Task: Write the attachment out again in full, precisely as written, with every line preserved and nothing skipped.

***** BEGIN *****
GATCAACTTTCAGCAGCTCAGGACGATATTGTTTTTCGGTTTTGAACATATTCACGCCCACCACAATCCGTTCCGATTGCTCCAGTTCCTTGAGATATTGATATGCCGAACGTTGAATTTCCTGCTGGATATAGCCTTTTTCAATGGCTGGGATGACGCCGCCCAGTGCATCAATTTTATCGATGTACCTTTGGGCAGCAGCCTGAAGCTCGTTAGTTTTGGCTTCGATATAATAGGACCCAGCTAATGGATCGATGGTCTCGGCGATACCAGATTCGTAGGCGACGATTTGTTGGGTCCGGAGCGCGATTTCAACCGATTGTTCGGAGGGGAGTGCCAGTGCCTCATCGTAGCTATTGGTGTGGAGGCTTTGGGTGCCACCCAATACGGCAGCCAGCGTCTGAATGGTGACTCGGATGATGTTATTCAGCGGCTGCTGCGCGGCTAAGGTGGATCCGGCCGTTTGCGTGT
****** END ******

GATCAACTTTCAGCAGCTCAGGACGATATTGTTTTTCGGTTTTGAACATATTCACGCCCACCACAATCCGTTCCGATTGCTCCAGTTCCTTGAGATATTGATATGCCGAACGTTGAATTTCCTGCTGGATATAGCCTTTTTCAATGGCTGGGATGACGCCGCCCAGTGCATCAATTTTATCGATGTACCTTTGGGCAGCAGCCTGAAGCTCGTTAGTTTTGGCTTCGATATAATAGGACCCAGCTAATGGATCGATGGTCTCGGCGATACCAGATTCGTAGGCGACGATTTGTTGGGTCCGGAGCGCGATTTCAACCGATTGTTCGGAGGGGAGTGCCAGTGCCTCATCGTAGCTATTGGTGTGGAGGCTTTGGGTGCCACCCAATACGGCAGCCAGCGTCTGAATGGTGACTCGGATGATGTTATTCAGCGGCTGCTGCGCGGCTAAGGTGGATCCGGCCGTTTGCGTGT